Time for a showdown on main street

  • Jun 9, 2008 at 9:24PM

Isn’t this always the way it works? The problem that you put off dealing with, because there isn’t an easy solution, turns into an emergency. There’s still no attractive answer, but you may be worse off, because you’ve cost yourself the time needed to deliberate properly. Such is the situation on Winslow Way. Our main street is a terrific pedestrian venue, but the 5-foot sidewalks are too narrow. Two people can walk abreast, but not three. And there isn’t room for those hurrying to get past others placidly enjoying the ambience of our homey downtown.

Of preservation and reclamation

  • Jun 9, 2008 at 9:24PM

Preservation and reclamation. That could be the mantra on the south side of Eagle Harbor, where islanders are working toward public acquisition of the former Wyckoff creosote plant, and the creation of a new Joel Pritchard and a Japanese American internment memorial. Fresh and hopeful chapters are envisioned for an area with a blighted environmental and cultural past.

A forest lost, a community asset born

  • Jun 9, 2008 at 9:24PM

It was not a conservationist’s favorite sight. Heavy equipment rumbled across the landscape, chewing rapaciously through a stand of second-growth firs while log trucks and graders idled nearby. Tacked high on a tree – one that had yet to be felled, or was simply outside the clearing zone – hand-painted signs read “CELEBRATE EARTH DAY – KILL A FOREST” and “WE KILLED THIS FOREST FOR BASEBALL.”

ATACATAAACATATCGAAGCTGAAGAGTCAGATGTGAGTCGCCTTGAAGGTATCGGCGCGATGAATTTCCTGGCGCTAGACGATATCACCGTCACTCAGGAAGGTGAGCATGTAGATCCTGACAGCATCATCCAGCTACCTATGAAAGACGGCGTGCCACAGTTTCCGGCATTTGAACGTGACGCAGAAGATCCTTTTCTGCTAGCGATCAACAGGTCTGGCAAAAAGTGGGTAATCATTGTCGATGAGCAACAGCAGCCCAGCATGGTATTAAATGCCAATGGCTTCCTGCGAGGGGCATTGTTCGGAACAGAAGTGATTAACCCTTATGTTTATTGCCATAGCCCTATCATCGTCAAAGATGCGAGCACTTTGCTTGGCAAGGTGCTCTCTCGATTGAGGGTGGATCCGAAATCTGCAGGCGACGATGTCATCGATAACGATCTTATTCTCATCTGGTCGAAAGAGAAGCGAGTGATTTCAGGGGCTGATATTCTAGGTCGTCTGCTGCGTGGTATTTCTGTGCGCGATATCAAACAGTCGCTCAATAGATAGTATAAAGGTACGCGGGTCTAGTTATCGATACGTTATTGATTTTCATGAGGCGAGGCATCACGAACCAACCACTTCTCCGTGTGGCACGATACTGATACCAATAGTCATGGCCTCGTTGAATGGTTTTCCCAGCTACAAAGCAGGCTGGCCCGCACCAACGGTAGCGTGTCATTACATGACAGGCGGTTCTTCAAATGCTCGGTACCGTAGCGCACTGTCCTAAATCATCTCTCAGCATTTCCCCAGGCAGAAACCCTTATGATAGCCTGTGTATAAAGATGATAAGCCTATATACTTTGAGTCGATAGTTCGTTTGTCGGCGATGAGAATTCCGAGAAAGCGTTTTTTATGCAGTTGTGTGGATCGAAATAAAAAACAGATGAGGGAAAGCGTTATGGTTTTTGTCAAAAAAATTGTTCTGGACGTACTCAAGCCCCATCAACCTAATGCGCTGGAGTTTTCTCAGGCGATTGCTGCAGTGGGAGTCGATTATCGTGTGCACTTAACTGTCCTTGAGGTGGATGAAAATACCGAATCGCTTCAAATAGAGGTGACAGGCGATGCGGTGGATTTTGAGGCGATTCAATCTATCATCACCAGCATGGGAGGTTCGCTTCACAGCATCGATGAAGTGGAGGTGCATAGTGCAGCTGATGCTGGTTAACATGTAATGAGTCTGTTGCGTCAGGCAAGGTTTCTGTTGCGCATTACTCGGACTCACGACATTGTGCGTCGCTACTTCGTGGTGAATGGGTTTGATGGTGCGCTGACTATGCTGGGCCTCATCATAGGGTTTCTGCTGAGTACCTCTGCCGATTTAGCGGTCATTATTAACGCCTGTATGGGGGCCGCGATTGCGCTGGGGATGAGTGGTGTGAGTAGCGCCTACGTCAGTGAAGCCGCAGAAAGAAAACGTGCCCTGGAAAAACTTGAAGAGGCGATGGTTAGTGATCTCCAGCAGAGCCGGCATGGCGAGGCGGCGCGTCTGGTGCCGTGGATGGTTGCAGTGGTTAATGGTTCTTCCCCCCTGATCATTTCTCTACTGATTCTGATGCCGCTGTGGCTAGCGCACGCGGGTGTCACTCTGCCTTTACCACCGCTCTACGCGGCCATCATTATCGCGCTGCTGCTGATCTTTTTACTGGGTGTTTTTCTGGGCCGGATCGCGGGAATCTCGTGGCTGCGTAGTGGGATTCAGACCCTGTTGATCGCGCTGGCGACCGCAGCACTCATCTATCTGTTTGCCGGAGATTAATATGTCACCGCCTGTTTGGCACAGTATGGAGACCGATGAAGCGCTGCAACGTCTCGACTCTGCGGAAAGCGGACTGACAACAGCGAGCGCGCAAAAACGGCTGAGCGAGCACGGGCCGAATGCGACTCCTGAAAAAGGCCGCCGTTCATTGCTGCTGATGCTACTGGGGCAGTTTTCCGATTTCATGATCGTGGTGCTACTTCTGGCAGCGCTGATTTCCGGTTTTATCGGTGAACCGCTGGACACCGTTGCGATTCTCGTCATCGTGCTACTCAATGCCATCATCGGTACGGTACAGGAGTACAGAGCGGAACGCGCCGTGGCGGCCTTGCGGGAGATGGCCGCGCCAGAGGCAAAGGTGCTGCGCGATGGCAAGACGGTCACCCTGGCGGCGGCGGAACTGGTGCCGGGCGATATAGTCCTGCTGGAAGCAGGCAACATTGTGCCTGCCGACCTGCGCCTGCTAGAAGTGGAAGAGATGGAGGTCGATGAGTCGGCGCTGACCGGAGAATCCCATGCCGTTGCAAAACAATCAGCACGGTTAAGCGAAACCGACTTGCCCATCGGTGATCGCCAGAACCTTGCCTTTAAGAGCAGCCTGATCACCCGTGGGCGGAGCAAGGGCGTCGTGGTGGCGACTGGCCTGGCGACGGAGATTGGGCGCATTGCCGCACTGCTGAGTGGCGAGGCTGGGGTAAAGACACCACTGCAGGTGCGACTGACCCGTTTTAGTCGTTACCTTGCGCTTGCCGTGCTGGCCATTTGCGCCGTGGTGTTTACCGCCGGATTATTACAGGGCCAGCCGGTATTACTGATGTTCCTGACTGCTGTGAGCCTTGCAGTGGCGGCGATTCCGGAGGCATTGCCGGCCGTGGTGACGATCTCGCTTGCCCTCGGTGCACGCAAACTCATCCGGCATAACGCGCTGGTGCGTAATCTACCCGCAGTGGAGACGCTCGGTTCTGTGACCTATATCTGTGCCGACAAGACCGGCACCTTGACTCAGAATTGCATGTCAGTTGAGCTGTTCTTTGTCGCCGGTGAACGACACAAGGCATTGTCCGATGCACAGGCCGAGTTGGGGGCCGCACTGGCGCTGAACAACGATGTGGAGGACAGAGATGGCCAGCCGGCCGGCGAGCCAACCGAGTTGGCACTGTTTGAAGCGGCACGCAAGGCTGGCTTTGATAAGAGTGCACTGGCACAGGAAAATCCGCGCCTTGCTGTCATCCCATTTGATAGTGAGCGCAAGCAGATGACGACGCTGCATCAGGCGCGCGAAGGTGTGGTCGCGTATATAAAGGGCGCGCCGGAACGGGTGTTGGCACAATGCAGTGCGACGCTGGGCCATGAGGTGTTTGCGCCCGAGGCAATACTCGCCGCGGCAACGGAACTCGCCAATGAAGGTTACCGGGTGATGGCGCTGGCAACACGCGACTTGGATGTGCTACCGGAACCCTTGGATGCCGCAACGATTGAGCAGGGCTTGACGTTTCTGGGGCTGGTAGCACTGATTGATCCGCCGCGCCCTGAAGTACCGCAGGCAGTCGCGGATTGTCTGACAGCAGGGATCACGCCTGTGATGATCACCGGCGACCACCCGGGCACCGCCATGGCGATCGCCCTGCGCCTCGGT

Yes, we should care about Wal-Mart

  • Jun 9, 2008 at 9:23PM

We come neither to praise Wal-Mart nor to bury it. All’s fair in love, war and American capitalism, right? And far be it from us to pooh-pooh the promise of 250 new jobs in North Kitsap or the “always low prices” that have made the Arkansas-based retail chain – with 3,000 stores – the nation’s largest. We might, as the corporate logo would have it, be one big smiley face.

Dial *their* legislators for Pritchard Park

  • Jun 9, 2008 at 9:23PM

The usual mantra is “call your legislators.” Today, we urge you to call everyone else’s legislators instead. The subject: Pritchard Park (formerly known as the Wyckoff site) on the south shore of Eagle Harbor, and the Japanese-American memorial planned for the Taylor Avenue road end, where 227 islanders of Japanese descent were removed from the island during World War II.

Here's to a safe ride and good health

  • Jun 9, 2008 at 9:23PM

Fifteen months, five continents, two dozen countries, and a single cause: relief from asthma. That’s the itinerary for World Bike For Breath, a bicycle tour of the world upon which islanders Lorenz Eber and Paula Holmes-Eber and their daughters will depart next week. The family is using the trip to raise awareness of the respiratory disease of asthma – from which 5,000 Americans die each year – and to raise $5 million in corporate and private sponsorships for research and treatment for asthmatic children and their families. (We profiled the Ebers’ plans in the Review last July, and you can find the story archived online at www.bainbridgereview.com).

Island needs its own Anti-Ivy League

  • Jun 9, 2008 at 9:23PM